I finally got around to creating a public key, after Github announced signature support. It's something I've been meaning to set up for a while (as a curiosity more than as a threat mitigation strategy).

A screenshot of GitHub saying the commit is verified.

What I wanted was to automatically sign git commits (without too much hassle), and an easy way to send encrypted messages, such as shared passwords, with coworkers. It wasn't hard at all, although the information wasn't all in one place; here's what I did:

  1. brew install gpg. (Step 0, install homebrew, if you don't have it. If you don't, how are you even using OSX?
  2. Generate a gpg key and add the key to your GitHub account.
  3. brew install gpg-agent. gpg-agent allows you cache your password entry for a configurable amount of time (so you're not, for example, re-entering your very strong private key password 12 times during a rebase).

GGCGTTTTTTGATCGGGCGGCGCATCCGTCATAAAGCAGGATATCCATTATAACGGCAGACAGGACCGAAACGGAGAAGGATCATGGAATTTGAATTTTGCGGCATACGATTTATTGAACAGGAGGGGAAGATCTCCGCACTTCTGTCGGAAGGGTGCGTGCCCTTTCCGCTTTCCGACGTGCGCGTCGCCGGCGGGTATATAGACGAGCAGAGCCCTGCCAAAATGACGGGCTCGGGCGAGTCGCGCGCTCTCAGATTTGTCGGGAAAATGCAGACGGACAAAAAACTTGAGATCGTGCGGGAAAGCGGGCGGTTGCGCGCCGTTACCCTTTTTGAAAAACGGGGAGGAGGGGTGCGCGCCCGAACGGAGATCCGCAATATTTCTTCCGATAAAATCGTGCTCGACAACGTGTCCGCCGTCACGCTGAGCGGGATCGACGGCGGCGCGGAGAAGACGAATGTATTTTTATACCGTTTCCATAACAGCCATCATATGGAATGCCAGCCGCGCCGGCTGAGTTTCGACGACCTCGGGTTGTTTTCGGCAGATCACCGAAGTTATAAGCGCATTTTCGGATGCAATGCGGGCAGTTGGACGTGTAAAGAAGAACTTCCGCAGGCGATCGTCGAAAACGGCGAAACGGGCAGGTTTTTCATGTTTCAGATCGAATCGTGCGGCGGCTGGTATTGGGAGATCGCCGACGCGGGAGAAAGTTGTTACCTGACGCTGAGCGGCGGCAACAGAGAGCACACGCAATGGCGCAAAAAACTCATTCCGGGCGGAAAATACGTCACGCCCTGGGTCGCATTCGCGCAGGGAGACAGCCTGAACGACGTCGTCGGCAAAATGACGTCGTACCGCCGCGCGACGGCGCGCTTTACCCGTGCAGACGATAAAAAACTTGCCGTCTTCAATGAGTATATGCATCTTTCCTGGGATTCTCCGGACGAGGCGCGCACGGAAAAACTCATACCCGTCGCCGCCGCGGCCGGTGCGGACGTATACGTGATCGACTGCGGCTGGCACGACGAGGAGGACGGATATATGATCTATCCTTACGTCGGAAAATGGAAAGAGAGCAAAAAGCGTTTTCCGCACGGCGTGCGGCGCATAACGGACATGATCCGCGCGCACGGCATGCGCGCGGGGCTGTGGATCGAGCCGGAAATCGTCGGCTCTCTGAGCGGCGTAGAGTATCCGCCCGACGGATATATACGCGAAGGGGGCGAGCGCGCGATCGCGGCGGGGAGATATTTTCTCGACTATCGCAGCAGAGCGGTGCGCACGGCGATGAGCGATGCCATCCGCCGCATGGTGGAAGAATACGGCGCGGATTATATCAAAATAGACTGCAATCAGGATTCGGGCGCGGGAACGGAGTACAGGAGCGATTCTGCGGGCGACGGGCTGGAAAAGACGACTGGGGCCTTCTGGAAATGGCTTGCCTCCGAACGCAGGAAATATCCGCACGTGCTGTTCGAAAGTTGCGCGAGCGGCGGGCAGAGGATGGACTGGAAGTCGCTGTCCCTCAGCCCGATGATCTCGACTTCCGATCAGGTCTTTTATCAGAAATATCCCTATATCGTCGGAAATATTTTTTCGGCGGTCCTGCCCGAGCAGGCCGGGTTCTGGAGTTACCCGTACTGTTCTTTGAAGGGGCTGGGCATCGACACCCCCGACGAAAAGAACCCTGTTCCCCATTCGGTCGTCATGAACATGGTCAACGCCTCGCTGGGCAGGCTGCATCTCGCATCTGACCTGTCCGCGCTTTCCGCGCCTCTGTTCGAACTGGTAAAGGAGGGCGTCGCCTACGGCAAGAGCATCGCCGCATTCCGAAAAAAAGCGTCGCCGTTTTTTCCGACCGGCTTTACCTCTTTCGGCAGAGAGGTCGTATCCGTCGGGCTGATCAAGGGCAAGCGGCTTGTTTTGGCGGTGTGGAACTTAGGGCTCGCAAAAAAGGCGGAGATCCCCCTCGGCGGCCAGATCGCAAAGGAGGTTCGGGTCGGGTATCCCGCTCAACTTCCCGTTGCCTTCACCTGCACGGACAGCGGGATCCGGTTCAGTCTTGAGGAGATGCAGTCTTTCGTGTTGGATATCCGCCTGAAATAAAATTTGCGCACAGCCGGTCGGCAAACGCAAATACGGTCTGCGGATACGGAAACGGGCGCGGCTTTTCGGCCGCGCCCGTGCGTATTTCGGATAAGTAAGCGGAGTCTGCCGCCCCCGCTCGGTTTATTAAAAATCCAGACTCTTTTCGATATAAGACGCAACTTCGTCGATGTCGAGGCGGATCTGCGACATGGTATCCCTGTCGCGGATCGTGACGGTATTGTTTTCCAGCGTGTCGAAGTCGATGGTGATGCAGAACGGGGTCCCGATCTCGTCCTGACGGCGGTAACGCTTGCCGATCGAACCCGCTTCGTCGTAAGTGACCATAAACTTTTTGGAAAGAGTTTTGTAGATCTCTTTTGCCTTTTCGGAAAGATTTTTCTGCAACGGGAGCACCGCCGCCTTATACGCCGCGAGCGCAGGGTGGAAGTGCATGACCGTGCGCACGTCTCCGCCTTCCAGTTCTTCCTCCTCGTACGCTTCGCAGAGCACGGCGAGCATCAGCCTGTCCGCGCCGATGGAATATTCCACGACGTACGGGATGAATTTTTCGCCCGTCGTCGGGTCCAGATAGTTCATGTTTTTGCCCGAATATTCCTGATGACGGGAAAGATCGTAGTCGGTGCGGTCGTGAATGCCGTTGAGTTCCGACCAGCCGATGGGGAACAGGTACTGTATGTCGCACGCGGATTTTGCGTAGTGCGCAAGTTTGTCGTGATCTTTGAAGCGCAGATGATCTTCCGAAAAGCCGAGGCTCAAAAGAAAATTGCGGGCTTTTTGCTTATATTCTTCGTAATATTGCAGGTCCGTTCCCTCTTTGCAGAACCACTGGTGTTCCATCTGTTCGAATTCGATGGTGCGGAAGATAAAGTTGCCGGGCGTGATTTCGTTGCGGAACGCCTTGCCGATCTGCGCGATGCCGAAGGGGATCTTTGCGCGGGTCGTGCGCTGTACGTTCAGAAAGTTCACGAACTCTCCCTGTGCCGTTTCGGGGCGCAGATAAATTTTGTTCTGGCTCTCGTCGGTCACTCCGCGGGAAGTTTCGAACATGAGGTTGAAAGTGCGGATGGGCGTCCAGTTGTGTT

4. Create a file at ~/.gnupg/gpg-agent.conf, and add use-standard-socket and default-cache-ttl 3600 on separate lines. The cache TTL is in seconds; an hour seems to be a good line between getting annoyed at entering too much and not opening myself up too much. Adjust as necessary.
  5. Edit ~/.gnupg/gpg.conf to uncomment the line use-agent.
  6. Update your ~/.bashrc or ~/.bash_profile or whatever to add the following, which sets up the GPG daemon:
[ -f ~/.gpg-agent-info ] && source ~/.gpg-agent-info
if [ -S "${GPG_AGENT_INFO%%:*}" ]; then
  export GPG_TTY=$(tty)
  eval $( gpg-agent --daemon --write-env-file ~/.gpg-agent-info )

Finally, and optionally, you can update your git config to add signing by default. First, get your uid from gpg --list-keys | grep uid which should return something like:

uid                  Jack Lawson (jack) <>

You can put this uid in your gitconfig:

  name = Jack Lawson <>
  email =
  signingkey = Jack Lawson (jack) <>

Along with a line that tells git to automatically sign commits:

  gpgsign = true

And, henceforth, all of your commits shall be signed, and you too can have that beautiful, green [verified] badge.

Sidenote: I've started using for utilities like easily encrypting and verifying data with other users, and to generate messages to verify my signature on Twitter, GitHub, this blog, and the like.